• Create peer feedback events: develop a formal system for peers to offer one another feedback. You can be creative in this area; it will take a sizeable time and effort investment to prepare and follow-up. It can be an online survey, hand-written form, use either/both Likert-scale and written response questions, rankings, and so on. Leaders need to figure out what will work best for their organization and people. I personally like the model from this Harvard Business Review article; it is both simple in its approach and aims to be as objective as possible.
  • Create additional, creative spaces for feedback: one company found that by merely leaving the last 5-minutes of a meeting for feedback to one another, their feedback volume across the company increased seven times. By simply creating more space, opportunity, and touchpoints for feedback, we can improve its inclusion across all we do.
  • Solicit feedback during your Leadership by Wandering Around time: use informal opportunities like this to solicit thoughts from people across your team, especially your most junior people. It helps you get a better pulse on what’s going on and allows you to role-model as mentioned above.

Learn More

If you are interested in learning more about the art of giving/receiving feedback, I encourage you to check out these additional resources:

The next part to our 3×5 Leader Development Handbook addresses the third method within our Development Matrix, which is creating a developmental program in our organization.

As always though, lead well, friends!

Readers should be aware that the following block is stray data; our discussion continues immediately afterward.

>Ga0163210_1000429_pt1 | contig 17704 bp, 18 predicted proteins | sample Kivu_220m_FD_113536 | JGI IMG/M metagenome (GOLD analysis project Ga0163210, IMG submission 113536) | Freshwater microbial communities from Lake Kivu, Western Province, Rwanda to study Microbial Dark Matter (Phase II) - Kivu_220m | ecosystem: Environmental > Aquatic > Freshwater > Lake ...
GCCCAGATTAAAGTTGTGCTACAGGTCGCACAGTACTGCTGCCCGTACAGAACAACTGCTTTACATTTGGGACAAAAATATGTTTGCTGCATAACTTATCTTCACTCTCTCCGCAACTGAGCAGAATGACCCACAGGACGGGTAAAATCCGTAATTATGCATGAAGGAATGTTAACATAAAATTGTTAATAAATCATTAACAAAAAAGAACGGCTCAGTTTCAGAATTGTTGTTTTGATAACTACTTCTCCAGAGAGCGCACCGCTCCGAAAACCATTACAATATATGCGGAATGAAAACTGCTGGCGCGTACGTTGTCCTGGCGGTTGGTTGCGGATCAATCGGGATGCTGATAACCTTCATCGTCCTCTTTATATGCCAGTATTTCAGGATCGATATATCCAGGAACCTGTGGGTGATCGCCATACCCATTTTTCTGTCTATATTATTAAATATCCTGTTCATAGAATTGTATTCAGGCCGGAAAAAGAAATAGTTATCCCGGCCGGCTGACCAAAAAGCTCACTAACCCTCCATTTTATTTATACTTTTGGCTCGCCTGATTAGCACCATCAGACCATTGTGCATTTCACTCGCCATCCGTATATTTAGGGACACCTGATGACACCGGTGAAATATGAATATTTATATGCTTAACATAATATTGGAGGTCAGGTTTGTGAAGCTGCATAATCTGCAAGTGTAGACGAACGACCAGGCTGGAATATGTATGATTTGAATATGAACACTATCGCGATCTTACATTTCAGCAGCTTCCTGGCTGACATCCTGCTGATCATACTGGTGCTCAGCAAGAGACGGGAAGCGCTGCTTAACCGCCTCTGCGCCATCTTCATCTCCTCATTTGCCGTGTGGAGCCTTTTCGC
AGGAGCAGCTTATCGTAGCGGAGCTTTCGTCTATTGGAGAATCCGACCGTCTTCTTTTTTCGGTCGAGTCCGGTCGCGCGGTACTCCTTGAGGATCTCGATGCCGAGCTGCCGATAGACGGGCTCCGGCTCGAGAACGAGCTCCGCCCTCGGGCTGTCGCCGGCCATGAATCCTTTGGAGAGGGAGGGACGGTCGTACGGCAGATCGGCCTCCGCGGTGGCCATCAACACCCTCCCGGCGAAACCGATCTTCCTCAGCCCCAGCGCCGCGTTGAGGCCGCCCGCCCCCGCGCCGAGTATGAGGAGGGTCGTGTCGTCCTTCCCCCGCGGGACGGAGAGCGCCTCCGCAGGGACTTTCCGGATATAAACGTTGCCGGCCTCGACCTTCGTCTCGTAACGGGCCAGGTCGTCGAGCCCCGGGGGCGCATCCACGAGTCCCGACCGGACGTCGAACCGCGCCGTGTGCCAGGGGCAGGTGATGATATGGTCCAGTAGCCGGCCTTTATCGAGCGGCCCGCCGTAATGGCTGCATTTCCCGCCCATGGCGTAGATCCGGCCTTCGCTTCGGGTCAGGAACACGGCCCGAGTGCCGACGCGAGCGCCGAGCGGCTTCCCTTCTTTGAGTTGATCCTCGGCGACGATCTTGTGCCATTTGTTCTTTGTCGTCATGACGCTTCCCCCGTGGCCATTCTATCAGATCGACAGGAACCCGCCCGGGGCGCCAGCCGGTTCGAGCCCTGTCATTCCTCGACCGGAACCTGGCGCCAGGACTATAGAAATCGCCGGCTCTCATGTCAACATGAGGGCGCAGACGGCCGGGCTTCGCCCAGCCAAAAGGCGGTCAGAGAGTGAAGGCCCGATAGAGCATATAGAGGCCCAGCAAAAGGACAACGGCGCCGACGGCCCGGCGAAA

The content and thoughts within this article are my personal views only. They do not necessarily represent the views of the U.S. Army or the United States Military Academy.  


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3 Comments

  1. Feedback “up” is absolutely the most difficult to do. Most completely shy away (or in some instances, cower) from it.

    It doesn’t help that many leaders misbelieve that military hierarchy dictates that loyalty trumps feedback from followers/subordinates.

    1. Chevy, absolutely. Leaders must be part of that feedback loop, willing to receive it. Position or loyalty should not create a sense of entitlement or being off limits.
      Further, the quality of the feedback loops STARTS with leaders role-modeling and setting the example.
      Thanks for sharing, brother.

  2. The elite private college I work for has outsourced the “performance evaluation”/standardized self-evaluation followed with supervisor review and comments… It is becoming a mandatory, facilitated, documented interactive between employees and supervisors. As employees, we are learning to document all the tasks that are necessary to complete an assignment, to identify major accomplishments, document all the online trainings or webinars we utilize to invest in our skills and to identify barriers to our efficiency in completing tasks. We are tasked to provide possible solutions to any impediments to efficiency or open tasks that are time sinks.These solutions must appear juxtaposed or presented as “solutions” rather than barriers or negatives in dealing with our managers.

    As team players we are practicing the use of upspeak and language/syntax that keeps the conversation positive. Our supervisors are not rewarded for reporting “problems”. They are rewarded for solving them.
    As we say in the lab “If you are not part of the solution, you are part of the precipitate”.